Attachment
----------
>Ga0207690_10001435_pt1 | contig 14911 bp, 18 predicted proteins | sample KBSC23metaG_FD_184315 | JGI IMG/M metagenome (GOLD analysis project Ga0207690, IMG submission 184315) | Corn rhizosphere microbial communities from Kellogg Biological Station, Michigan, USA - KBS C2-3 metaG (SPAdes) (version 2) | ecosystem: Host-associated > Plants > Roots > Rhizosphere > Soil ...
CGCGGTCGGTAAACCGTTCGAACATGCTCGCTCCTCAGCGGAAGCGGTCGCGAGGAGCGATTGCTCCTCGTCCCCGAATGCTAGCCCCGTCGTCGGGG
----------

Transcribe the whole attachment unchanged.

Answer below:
>Ga0207690_10001435_pt1 | contig 14911 bp, 18 predicted proteins | sample KBSC23metaG_FD_184315 | JGI IMG/M metagenome (GOLD analysis project Ga0207690, IMG submission 184315) | Corn rhizosphere microbial communities from Kellogg Biological Station, Michigan, USA - KBS C2-3 metaG (SPAdes) (version 2) | ecosystem: Host-associated > Plants > Roots > Rhizosphere > Soil ...
CGCGGTCGGTAAACCGTTCGAACATGCTCGCTCCTCAGCGGAAGCGGTCGCGAGGAGCGATTGCTCCTCGTCCCCGAATGCTAGCCCCGTCGTCGGGG